Gear for the Tour D'Afrique

(Permitted by British Airways' baggage allowance.)


The bicycle I am taking has been custom built for the trip. In summer I went to Mosquito Bicycles to have my ideal frame geometry fitted. Shortly afterwards, they sent CAD drawings which I forwarded to XI'AN Changda Titanium Products Company Ltd. in China who, after much e-mail dialogue confirming drawings and amending measurements, fabricated a titanium cyclocross frame to my exact geometry. The whole process from being fitted to delivery of the frame took nearly three months. Ordering the components took several weeks worth of research and discussion over Skype with my (very patient) friend Phil.

See the Bikes page for the full specification of the Ti bike.

Luggage: From day to day we'll be carrying a lot of water, a spare tube, multitool, puncture repair kit, mini pump, camera and small first aid kit. Since the suspension seatpost doesn't like most saddle bags, I'm using a Topeak Touring Pannier Rack and an Altura Rack Bag which sits on top of the rack. Two bottle cages on the frame will store about 1.5 litres of water and a 2 litre Camelbak will supplement this.


Laptop: Up until last week, this was going to be my trusty IBM Thinkpad X31 (upon which most of this site was developed) but tragedy stuck and the hard drive ground to a halt (literally). In preference, I am taking a Samsung N140 netbook with an Intel Atom N270 processor. The manufacturer gives a battery life of 11 hours, and in practice I have gotten close to 8 or 9 hours. Since I will primarily be using it just for writing briefly as we travel, this should be perfectly sufficient.

Mobile Phone: An old Sony Ericsson K610i feature phone. The battery life isn't amazing but passable.

Smart Phone: A Sony Ericsson M600i. This will primarily be used to log data.

Navigational Aid: Garmin E-Trex Vista HCx GPS unit for location updating. Since no maps were available for the Africa region, I will be using converted map tiles from Open Street Map. In addition, I will attempt to tracklog the unmarked sections of road so that I can contribute back to the project. See the Tech section for a description of how I will use location data.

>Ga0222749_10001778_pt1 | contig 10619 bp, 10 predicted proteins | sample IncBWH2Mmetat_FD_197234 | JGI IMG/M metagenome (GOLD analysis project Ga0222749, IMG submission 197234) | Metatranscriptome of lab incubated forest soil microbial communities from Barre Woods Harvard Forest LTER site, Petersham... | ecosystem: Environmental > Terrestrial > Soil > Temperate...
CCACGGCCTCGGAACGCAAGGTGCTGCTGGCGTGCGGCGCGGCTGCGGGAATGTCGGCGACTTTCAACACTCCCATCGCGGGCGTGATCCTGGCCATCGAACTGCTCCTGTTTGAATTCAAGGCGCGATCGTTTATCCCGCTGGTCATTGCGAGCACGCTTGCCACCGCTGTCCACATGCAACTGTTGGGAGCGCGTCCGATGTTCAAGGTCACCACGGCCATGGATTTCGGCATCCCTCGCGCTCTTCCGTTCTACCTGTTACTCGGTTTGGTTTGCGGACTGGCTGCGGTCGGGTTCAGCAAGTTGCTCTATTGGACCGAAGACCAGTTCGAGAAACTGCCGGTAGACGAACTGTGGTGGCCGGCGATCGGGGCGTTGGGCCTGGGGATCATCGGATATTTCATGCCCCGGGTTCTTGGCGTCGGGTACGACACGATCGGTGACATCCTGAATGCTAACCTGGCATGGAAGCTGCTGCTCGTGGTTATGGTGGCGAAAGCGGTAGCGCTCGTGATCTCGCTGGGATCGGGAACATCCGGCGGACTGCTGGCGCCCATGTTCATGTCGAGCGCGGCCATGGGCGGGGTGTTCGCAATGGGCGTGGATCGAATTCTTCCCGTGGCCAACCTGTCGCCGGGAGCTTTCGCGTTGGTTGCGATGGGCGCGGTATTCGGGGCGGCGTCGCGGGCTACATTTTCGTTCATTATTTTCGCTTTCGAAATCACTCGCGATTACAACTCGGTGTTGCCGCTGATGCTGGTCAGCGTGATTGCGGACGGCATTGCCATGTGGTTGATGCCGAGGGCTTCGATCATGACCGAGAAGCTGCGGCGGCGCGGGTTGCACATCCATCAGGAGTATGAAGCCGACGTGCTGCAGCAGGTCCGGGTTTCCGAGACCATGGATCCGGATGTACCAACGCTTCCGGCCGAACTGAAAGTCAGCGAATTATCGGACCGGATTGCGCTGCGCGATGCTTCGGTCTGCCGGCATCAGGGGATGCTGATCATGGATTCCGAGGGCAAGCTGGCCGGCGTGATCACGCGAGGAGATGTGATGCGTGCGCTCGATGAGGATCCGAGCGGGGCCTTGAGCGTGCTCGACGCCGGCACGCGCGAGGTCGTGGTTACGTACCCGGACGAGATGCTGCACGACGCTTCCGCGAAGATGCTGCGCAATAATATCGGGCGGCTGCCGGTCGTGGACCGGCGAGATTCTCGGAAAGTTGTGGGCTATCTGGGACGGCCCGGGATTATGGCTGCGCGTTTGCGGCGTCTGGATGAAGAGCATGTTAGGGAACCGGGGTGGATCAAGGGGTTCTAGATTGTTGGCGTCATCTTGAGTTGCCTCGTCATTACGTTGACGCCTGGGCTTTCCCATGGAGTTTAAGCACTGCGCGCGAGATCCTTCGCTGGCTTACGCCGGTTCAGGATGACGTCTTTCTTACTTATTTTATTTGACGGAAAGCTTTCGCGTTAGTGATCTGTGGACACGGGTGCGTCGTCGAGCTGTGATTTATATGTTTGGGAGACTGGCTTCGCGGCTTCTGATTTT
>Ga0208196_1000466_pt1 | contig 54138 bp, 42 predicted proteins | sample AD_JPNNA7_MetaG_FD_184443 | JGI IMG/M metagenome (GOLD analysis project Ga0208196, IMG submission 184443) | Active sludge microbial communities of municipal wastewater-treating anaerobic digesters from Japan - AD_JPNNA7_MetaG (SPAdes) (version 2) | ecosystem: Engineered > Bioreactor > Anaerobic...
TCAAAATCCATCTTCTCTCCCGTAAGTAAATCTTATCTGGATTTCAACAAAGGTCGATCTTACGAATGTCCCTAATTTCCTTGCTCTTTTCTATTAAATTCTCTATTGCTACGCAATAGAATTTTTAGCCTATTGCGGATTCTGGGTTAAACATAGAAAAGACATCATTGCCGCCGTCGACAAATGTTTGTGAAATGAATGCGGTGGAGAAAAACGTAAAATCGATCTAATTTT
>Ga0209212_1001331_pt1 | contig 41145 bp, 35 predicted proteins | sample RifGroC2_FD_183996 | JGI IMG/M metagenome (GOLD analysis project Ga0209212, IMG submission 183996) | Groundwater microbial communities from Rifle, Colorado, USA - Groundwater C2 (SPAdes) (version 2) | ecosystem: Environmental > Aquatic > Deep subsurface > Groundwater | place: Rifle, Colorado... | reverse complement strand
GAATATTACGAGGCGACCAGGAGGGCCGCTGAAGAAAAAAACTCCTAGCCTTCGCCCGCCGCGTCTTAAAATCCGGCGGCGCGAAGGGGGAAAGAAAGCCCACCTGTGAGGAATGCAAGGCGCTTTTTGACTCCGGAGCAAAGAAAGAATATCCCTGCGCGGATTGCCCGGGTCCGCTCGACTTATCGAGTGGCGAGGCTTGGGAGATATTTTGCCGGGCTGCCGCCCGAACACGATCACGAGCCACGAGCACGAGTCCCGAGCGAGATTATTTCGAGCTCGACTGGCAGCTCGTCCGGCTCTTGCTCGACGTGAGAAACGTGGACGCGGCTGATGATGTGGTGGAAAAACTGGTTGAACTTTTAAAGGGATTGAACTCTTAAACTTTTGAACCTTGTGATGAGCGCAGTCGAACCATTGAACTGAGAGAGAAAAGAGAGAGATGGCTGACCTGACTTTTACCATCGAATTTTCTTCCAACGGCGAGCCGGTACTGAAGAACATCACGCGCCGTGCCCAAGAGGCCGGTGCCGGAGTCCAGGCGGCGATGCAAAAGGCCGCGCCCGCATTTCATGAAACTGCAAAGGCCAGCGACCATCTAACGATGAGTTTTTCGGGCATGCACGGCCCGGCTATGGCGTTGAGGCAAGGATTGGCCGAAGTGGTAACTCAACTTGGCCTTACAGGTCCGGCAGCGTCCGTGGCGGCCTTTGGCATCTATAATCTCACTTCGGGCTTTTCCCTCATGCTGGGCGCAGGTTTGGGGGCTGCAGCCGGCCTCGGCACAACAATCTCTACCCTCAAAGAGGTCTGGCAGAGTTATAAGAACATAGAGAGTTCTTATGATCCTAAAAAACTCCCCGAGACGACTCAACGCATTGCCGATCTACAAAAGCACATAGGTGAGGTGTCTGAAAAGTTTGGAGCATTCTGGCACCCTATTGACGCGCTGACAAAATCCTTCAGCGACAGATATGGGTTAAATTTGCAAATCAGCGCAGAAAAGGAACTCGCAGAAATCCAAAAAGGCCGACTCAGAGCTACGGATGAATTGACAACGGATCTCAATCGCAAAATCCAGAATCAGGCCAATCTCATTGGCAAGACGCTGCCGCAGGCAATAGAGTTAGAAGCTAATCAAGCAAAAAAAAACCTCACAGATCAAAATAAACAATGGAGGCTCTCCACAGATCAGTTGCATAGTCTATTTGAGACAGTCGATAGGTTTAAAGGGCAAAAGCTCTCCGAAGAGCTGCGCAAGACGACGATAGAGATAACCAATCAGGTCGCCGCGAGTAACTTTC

Heart Rate Monitor: A wonderfully ugly cheap heart rate monitor from Decathlon.

Cycle Computer: A cheap and cheerful wired Cateye V8 8 function cycle computer. Wired for reliability, stem mounted for style.

MP3 Player: Sandisk Sansa Fuze 8GB - not an iPod, and it allows me to plug in micro SDHC cards. Coupled with an 8 GB card and the ability to sideload music from my netbook, this should give me enough variety for the trip!

D-SLR: My trusty Samsung GX-10 (a clone of the Pentax K10D) accompanied by a 17-50mm Tamron lens, a good all round lens.

Compact Digital: A Fujifilm Finepix F200 EXR picked up in Singapore. It has a HUGE sensor so takes some astonishingly sharp photos at low light.


All of my gear has to fit into a locker sized 50cm x 65cm x 85cm.

Tent: Since we will be camping every night, a fairly hardwearing tent is desirable. I'll be using a Terra Nova Voyager tent, a large 2 person tent with a packed weight of just over 2 kilograms. Quite easy to pitch and they have good reviews. With a large groundsheet, just in case it is wet.

Sleeping Bag: 3/4 season Vango sleeping bag which carried me up to Everest Base Camp.

Sleeping Bag Liner: Silk sleeping bag liner from eBay. Bound to fall apart, but cheap.

Thermarest: Middle of the range Thermarest from Cotsworld Outdoors.

Bags: 2 x Mountain Equipment 70l duffle bags.

Cutlery: A bright blue plastic bowl, mug and plate set. With a knife, fork and spoon that all clip onto each other!

Headtorch: A cheap wind up headtorch and a more formidable battery operated headtorch. Plus, a cool hat which has LEDs built into the visor! (Courtesy of Tarpo Ltd, Kenya.)


Jerseys: 3 short sleeve and 1 long sleeve CUCC cycling jerseys. Hopefully their bright green colour will mean every motorist will see and be aware of me!

Shorts: 2 pairs of Endura Hummvee 3/4 length baggy shorts with 4 various pairs of padded cycling shortsto swap between.

Gloves: Specialized Body Geometry Gel

Shoes: Specialized Body Geometry Sport MTB Shoe. Brand new for the trip, hopefully they'll be comfortable.

Helmet: Specialized S-Works Helmet. Well worth the investment, and can barely feel it on my head.


Chains: A further two SRAM 1050 chains.

Chainrings: One spare 50 and one spare 34 tooth chainrings.

Cassette: One spare 12-25 Shimano 105 cassette.

Tubes: Lots - about 6 spare Schwalbe road tubes. In addition, I'll be carrying 4 puncture repair kits and 5 sets of sticky patch kits.

Seatpost: Specialized Pavé seatpost from another bicycle. Lightweight, carbon. Will probably use for the smoother sections.

Saddle: Specialized Body Geometry Avatar Gel from another bicycle. With 'pressure relieving' sections.

Rim: Mavic Open Sport. If my wheel needs a new rim, I don't think the extra weight of the Open Sport will be that much of a concern!

Bottom Bracket: Truvativ Elita bottom bracket that came with the crankset. I'm hoping that the Hope bottom bracket will last the entire trip.

Gear Cables: Spare Dura Ace inner and outer cables.

Brake Cables: Spare Fibrax braided stainless steel cables.

Bolts: A whole load of various bolts - for holding the pannier rack and bottle cages on, to SPD pedal cleat bolts, to the leather tensioning bolt for Brooks' saddles.